No school student will be disadvantaged: Union
EVERY parent who is home-schooling must read this.
Queensland Teachers Union president Kevin Bates says that no child will be behind or disadvantaged, no matter what challenges you have faced during these unprecedented times.
His reassurance, and the reasoning behind it, comes as some Central Queensland mums and dads face at least another fortnight with their children learning from home.
Many parents are also juggling "teacher" duties while performing full-time work.
"As an educator of 34 years who started his career at Biloela, can I just say that the last two weeks of learning at home, with every consideration for the fact that teachers supporting children is not the same as it would be if they were in the classroom face-to-face, and that parents have to do what they have to do as well as support their students, it will not have a direct impact on your child's education," Mr Bates said.
"What we're facing at the moment is, right around the world there is clear evidence of students having much longer breaks away from school as a result of natural disasters, because of war and other things, and those students rapidly pick up where they left off.
"Children are very resilient, and while we would have had it another way if we had not had COVID-19, the reality is of course, that is the world we have.
"I can reassure people in an absolute way, and there's lots of evidence to support this, that a short break such as this will not cause a problem."
Mr Bates said research released last week by the Federal Government examined breaks of three, six and 12 months and the potential impacts.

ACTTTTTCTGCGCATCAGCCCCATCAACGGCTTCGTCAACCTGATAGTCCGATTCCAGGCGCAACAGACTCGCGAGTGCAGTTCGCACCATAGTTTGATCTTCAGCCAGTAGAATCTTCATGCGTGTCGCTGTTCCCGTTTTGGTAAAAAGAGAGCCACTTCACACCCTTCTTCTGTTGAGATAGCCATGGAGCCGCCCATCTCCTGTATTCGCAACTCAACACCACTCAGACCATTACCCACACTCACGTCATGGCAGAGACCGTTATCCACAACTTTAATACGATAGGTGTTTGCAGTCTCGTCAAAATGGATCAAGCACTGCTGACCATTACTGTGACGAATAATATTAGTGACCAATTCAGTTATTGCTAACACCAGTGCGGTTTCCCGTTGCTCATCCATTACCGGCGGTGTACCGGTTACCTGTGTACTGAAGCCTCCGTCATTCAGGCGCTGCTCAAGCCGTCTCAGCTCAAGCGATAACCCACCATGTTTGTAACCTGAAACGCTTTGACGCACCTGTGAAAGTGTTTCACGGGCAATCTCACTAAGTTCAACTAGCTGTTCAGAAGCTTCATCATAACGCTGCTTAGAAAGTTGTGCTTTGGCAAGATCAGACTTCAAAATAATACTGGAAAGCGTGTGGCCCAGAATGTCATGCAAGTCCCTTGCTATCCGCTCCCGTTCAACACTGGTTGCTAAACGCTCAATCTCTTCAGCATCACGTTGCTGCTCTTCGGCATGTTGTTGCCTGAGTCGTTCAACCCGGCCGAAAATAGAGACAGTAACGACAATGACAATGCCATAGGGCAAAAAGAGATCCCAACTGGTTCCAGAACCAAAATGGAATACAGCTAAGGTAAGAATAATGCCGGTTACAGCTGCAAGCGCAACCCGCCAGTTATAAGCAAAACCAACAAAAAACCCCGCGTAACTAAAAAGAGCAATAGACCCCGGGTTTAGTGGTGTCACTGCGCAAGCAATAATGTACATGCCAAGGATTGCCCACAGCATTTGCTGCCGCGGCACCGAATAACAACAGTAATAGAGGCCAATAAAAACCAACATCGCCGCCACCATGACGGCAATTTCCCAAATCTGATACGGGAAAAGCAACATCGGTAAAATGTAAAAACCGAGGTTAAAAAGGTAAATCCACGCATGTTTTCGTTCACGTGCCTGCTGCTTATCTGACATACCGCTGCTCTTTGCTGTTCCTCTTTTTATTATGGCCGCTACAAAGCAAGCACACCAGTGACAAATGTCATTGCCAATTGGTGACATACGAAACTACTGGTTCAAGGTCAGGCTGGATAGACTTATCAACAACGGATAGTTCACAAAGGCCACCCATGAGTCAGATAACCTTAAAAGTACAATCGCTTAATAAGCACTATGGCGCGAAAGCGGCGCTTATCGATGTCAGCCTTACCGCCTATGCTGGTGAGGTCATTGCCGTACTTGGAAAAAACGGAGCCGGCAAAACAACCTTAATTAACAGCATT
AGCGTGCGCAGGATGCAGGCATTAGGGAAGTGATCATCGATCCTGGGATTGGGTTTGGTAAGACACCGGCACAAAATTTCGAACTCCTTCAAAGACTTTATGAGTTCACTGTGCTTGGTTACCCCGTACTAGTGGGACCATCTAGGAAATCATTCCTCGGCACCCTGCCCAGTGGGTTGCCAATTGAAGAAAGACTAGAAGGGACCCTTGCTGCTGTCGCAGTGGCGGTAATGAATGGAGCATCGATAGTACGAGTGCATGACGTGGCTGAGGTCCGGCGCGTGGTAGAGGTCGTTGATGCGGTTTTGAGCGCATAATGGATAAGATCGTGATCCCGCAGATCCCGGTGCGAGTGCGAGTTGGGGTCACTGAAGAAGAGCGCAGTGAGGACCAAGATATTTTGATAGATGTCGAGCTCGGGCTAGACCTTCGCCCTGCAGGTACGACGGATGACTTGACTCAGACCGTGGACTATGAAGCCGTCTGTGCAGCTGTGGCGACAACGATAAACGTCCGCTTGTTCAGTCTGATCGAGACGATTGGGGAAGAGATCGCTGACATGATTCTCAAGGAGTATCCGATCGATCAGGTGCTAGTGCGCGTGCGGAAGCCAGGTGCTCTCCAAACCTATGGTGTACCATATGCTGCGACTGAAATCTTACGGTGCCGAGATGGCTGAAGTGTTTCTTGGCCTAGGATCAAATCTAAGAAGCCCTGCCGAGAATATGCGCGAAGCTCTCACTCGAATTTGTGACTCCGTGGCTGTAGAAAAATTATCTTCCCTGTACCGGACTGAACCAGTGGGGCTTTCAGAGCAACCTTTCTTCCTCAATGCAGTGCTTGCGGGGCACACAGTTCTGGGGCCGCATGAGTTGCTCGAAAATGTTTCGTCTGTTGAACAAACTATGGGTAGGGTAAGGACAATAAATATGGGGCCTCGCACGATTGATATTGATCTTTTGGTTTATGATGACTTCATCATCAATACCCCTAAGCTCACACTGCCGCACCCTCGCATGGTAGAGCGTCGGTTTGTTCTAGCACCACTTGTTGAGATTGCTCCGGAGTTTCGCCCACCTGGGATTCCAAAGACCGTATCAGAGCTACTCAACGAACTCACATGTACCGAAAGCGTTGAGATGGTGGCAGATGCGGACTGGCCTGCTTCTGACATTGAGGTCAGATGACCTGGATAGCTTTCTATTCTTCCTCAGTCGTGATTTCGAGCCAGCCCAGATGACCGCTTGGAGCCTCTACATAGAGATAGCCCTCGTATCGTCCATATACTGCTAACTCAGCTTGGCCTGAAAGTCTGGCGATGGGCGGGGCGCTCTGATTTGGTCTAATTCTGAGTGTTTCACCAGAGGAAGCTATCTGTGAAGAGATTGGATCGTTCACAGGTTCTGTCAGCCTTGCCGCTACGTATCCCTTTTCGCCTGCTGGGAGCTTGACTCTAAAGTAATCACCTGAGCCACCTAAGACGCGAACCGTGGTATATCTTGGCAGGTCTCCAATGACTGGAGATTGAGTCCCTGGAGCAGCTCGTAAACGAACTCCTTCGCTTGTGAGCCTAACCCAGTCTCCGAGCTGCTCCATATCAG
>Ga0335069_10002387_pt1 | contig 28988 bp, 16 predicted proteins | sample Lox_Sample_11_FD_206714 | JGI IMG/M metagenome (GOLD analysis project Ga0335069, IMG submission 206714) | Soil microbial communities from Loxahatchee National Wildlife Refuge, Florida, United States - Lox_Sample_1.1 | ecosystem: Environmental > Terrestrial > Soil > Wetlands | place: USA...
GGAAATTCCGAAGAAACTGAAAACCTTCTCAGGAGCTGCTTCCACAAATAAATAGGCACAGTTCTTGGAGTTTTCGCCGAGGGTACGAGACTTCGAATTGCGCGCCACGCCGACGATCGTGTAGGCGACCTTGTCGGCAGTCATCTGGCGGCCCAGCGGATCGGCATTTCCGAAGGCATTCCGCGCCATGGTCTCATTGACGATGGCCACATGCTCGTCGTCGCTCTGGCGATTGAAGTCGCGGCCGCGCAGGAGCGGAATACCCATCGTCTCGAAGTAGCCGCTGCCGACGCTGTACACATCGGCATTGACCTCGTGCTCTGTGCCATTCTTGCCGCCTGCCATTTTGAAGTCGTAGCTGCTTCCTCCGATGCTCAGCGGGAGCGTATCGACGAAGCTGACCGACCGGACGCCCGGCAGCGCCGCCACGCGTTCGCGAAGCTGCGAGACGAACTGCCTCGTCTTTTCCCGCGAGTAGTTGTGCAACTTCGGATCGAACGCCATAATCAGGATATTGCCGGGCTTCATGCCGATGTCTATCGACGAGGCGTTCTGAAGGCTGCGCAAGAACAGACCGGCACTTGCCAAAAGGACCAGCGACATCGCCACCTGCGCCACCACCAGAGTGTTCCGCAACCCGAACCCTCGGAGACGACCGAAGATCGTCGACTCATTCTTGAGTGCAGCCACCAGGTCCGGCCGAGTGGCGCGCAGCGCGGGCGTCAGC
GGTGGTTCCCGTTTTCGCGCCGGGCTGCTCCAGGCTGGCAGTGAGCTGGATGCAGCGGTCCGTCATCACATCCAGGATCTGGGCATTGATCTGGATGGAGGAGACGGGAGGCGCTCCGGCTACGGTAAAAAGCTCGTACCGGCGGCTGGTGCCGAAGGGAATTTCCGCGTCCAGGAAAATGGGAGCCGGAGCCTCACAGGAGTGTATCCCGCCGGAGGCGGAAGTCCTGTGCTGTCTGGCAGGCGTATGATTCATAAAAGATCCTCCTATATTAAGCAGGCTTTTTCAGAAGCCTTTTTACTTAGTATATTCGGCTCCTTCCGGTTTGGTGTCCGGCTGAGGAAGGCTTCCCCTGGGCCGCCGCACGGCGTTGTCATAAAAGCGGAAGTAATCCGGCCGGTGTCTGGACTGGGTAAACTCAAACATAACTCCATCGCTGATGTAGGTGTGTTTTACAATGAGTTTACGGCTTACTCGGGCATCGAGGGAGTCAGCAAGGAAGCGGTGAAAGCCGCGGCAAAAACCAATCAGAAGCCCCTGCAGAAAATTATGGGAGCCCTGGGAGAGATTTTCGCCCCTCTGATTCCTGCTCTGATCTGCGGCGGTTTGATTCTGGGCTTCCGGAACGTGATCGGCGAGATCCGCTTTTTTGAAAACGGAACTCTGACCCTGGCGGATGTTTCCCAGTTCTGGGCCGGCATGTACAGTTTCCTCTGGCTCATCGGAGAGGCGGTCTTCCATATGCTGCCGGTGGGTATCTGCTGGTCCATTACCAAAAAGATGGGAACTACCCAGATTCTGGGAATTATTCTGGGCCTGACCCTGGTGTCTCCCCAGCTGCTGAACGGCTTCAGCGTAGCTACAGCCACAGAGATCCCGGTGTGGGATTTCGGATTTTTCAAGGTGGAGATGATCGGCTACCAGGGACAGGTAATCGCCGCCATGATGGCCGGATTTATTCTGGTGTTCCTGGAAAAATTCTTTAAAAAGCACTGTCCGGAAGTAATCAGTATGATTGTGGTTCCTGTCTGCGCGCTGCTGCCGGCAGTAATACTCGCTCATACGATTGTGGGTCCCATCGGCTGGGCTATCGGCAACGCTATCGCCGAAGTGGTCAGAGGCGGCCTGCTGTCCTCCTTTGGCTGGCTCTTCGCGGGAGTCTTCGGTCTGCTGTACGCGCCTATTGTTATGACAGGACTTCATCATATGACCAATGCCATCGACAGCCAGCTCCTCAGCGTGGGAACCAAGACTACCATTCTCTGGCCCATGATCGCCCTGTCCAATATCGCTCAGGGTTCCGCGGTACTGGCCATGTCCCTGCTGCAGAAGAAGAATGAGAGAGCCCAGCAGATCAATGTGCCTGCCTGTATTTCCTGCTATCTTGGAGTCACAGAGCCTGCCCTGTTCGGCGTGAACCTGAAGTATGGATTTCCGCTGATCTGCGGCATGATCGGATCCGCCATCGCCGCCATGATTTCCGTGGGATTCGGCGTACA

"It showed breaks have minimal impact at three months, and we're talking here (in Queensland now) about two weeks," Mr Bates said.
"So I can only offer an absolute reassurance that students have not been in any way disadvantaged by the two-week break that we've seen, the three weeks for those Prep and Year 1, 11 and 12 students who go back to school next week."
Queensland Premier Annastacia Palaszczuk said the government would reassess on May 15 for the rest of the grades, with the intention of sending all students back by May 25.
Mr Bates said parents facing until then with their kids at home, should not worry and he also knocked on the head talk of students having to repeat a grade next year.
"The students and teachers will work hard together to make up for that bit of lost time, and that will continue on to the end of the year and students will move on as normal next year," Mr Bates said.
"If the rest of the children do go back on May 25 that will have been five weeks, so well under the three months where you start to see a measurable impact.
"Let's be honest, when you look at Spain, Italy, the UK, they're not talking about opening schools there yet and they've been closed for close to 12 weeks.
"That's the sort of scenario where you start to get into difficult territory.
"We're not there (at this stage)."
Mr Bates said should a second wave of COVID-19 cause a spike in cases down the track, the systems put in place this time around would stand schools and educators in good stead.
"What we keep hearing from medical experts is, at some point over the rest of this year, we may well need to go back and restrict attendance at school again if there's a spike in infections," he said.
"Now whether that's on a national basis again, or whether it's on a local or regional basis, that has very real prospects.
"What we've experienced, by being able to move all students into online space, remote learning or learning from home, is we've been through all the teething issues.
"So if we have to go back to this scenario again, that can be done smoothly and with far less trauma."